Now, Aristotle confused things a little. He made authority into authority light by making expertism a synonym for authority. Aristotle believed that the material world reflects reality in totality. Man can know reality. That glass sitting on the table is really a glass. A=A. Man can ascertain knowledge of reality through empirical observation and study. However, those who do the hard work of study and are able to comprehend should rule over the ignorant. This is where we get the following: “Dr. John Doe is a leading authority on…[fill in the particular discipline].” Unlike Platonism, authority is not mandated by force, but you are deemed an idiot if you do not obey the experts. This is why expertism is so prevalent in Western culture. Until Americanism came upon the world scene, freedom to ascertain reality for yourself could get you executed and often did. In contrast, Americanism didn’t go far enough with individualism; you are not executed for daring to think for yourself, but you are looked upon as ignorant. It’s character assassination versus physical assassination, and those who do the challenging work of study are rewarded with higher pay, attractive spouses, spacious living abodes, and collective accolades.
Either way, it’s a caste system. Nevertheless, it is interesting to note that America’s tacit node towards individualism completely turned the world upside down for the better. It is fair to say that the historical metaphysical pendulum swung from Platonism to Aristotelism, but in regard to religion is swinging back to Platonism. And by the way, this issue, Plato verses Aristotle, and collectivism verses individualism is what sparked the Protestant Reformation. That’s just plain historical fact. If you believe that freedom of religion and sola scriptura sparked the Protestant Reformation, I have some oceanfront property in Xenia, Ohio that I would like to sell you.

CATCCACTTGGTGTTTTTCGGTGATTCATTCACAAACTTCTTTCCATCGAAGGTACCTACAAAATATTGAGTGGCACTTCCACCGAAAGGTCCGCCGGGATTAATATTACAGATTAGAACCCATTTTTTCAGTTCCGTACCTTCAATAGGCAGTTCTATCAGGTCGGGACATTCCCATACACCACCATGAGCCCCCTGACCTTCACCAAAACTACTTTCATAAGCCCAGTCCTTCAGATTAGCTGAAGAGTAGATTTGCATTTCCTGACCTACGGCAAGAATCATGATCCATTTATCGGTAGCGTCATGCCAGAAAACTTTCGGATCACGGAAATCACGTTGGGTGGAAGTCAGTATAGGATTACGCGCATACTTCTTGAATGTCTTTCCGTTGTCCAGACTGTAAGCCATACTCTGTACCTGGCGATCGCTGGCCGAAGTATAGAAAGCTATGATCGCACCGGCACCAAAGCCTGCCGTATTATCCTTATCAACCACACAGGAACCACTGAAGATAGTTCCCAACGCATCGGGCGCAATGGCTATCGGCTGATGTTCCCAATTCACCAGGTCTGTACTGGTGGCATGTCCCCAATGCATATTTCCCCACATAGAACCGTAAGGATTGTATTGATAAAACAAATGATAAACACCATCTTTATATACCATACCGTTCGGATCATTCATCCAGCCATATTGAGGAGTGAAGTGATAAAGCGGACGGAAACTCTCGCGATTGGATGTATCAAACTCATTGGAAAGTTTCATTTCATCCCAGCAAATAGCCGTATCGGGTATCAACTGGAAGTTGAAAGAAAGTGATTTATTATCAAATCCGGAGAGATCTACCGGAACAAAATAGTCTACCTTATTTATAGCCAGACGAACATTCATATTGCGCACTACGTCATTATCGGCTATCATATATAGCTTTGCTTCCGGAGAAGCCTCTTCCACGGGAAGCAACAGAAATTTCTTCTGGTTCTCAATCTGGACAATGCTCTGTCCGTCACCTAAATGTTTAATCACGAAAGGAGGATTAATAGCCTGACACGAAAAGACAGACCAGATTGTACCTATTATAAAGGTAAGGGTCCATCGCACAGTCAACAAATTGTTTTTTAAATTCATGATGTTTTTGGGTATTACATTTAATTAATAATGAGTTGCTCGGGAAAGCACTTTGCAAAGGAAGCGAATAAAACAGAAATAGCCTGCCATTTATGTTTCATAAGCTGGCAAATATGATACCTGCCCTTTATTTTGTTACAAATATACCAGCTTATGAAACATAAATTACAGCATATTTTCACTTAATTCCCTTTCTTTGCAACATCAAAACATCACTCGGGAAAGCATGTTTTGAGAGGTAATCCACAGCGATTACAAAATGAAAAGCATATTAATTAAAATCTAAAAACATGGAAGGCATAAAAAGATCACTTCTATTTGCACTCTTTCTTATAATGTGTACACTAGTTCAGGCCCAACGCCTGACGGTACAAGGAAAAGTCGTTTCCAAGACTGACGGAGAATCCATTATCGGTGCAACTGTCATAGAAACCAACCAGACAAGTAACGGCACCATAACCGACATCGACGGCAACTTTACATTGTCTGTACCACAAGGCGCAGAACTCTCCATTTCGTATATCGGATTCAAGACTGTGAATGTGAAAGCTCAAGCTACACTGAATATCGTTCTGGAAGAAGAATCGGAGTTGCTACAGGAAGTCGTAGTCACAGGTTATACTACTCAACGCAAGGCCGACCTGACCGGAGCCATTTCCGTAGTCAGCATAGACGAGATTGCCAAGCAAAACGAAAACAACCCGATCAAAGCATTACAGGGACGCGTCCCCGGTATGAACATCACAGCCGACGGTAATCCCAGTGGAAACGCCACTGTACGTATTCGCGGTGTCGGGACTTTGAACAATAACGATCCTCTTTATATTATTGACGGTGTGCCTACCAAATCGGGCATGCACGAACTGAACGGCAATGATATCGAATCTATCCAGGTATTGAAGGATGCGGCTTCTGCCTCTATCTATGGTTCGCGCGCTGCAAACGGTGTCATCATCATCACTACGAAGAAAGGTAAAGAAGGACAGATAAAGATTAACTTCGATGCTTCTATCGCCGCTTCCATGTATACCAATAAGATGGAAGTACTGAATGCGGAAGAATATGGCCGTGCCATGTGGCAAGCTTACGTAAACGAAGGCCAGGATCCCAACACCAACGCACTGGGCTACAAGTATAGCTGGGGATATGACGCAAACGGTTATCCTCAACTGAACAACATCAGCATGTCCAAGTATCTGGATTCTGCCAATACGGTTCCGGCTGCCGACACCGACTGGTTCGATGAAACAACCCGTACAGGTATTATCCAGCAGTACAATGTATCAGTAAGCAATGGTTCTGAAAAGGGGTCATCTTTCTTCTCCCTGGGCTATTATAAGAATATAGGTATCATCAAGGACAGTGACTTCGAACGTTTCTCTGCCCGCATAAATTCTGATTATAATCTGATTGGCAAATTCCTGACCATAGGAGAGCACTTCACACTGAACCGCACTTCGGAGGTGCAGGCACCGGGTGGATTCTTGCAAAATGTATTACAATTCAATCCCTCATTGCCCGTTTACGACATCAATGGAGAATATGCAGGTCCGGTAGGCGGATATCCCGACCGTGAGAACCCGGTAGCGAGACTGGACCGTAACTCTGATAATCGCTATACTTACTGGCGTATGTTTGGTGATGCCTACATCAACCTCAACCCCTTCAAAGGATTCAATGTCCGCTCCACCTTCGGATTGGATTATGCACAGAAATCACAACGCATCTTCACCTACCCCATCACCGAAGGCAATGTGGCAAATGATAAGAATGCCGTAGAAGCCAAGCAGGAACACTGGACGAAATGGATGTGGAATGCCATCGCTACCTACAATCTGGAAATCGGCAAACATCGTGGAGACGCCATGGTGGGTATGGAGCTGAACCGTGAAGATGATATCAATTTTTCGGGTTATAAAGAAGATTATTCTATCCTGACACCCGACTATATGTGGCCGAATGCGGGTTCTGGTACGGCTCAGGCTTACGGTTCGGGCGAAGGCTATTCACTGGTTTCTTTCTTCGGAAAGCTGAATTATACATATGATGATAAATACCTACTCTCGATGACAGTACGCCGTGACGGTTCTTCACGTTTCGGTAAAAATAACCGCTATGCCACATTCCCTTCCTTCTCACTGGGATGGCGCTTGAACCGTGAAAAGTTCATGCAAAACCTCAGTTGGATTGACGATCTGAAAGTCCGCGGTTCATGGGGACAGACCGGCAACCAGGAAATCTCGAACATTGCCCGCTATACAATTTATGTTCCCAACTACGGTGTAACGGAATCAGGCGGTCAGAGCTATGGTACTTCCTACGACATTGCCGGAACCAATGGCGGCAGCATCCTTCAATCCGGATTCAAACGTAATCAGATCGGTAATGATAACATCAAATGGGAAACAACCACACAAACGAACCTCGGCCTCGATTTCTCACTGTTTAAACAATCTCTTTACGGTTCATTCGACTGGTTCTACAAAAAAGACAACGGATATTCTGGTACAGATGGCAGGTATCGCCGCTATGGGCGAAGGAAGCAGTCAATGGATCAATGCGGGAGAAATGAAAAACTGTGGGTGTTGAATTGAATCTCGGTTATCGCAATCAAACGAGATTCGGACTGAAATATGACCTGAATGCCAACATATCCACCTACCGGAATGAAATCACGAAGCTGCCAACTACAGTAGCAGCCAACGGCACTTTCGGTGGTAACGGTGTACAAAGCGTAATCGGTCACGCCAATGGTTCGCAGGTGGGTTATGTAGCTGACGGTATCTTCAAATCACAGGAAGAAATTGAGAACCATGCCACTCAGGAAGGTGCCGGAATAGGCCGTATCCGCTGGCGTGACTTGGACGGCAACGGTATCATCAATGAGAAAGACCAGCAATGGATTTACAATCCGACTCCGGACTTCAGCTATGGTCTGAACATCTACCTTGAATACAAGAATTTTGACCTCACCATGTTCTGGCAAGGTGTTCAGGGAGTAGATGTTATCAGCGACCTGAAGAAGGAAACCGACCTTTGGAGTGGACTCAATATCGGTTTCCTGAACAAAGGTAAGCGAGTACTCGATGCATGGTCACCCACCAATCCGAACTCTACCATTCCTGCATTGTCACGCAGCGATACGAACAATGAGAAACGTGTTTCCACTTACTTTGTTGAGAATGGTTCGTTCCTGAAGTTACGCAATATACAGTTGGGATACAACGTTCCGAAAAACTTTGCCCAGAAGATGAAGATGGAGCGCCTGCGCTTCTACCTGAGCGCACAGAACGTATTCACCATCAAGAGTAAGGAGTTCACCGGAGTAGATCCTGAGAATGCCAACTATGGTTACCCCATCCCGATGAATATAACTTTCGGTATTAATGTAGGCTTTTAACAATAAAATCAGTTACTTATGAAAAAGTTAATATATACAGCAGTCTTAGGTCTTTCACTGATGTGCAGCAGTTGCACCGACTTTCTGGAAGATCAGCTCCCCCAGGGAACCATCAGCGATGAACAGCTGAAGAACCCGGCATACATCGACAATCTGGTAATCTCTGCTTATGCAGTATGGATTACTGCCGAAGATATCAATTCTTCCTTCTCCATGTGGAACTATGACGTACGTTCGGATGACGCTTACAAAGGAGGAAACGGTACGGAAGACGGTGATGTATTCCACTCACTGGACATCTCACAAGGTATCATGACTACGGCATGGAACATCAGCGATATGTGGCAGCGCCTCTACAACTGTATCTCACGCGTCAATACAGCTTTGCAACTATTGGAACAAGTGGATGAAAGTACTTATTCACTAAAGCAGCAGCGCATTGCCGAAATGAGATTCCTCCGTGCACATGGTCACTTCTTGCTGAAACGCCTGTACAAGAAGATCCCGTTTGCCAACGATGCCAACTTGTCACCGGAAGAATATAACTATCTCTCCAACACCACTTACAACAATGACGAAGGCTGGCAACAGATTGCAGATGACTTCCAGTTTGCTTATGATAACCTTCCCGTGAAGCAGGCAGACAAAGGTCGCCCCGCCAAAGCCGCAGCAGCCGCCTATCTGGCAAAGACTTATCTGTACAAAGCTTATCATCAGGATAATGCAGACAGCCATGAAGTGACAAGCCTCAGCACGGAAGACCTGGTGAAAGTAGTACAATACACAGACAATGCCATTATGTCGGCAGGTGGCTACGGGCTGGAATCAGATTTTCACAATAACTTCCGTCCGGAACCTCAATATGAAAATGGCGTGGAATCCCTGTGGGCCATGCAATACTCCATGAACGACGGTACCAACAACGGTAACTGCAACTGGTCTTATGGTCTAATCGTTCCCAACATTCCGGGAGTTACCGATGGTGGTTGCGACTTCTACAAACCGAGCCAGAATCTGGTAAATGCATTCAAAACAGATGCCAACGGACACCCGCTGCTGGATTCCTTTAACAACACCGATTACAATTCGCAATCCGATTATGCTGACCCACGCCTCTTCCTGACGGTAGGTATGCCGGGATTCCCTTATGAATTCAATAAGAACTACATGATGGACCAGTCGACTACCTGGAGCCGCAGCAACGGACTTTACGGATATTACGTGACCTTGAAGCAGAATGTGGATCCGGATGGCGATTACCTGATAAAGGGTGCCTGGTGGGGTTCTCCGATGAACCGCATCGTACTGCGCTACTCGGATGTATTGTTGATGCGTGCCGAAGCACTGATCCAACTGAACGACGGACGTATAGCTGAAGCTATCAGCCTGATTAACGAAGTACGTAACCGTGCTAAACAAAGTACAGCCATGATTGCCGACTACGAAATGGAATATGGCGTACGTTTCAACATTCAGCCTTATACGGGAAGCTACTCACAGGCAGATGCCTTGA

Speaking to the secular realm, not so much; Brexit and the election of Donald Trump signifies a rejection of expertism in exchange for collective individualism, or the ability of the individual versus “total inability.” At least in the secular realm, we may be seeing a movement that will go beyond Americanism. This probably poses an opportunity for the home fellowship movement which is greatly hindered by the idea of expertism. Home fellowships promote the idea of individuals contributing spiritual gifts to a body that is led, not ruled over by experts or those claiming authority over individual conscience in the name of God.
This brings us to the second fundamental, progressive justification. This is the basic soteriology of all religions. Why? Because if the new birth changes the individual’s state of being to a literal child of God and a family heir to Christ’s kingdom, where does that leave mere men regarding knowledge and authority? Answer: totally out in the cold with no clothing. In addition, authoritative institutional religion must have what we call reoccurring monthly revenue (RMR) to support infrastructure where the gods or cosmic authorities over men meet to dole out salvation on the installment plan. Salvation becomes a lifelong goal instead of being spiritually birthed into God’s family as a onetime finished, and permanent transaction. This lends no authority whatsoever to men claiming coregency with God.
So, MacArthur et al are not confused or lying per se, but are practicing Platonism’s “noble lie.” What they teach is driven by trending “concerns” coming from the great unwashed herd. Of late, it’s the idea that the church doesn’t tolerate critical thinking. What in the world might give them that idea? Therefore, the herd is calmed by statements of crass contradiction. Regardless of the obvious, MacArthur is the expert. Any contradictions must be “truth masquerading as a contradiction” otherwise known as “paradox.”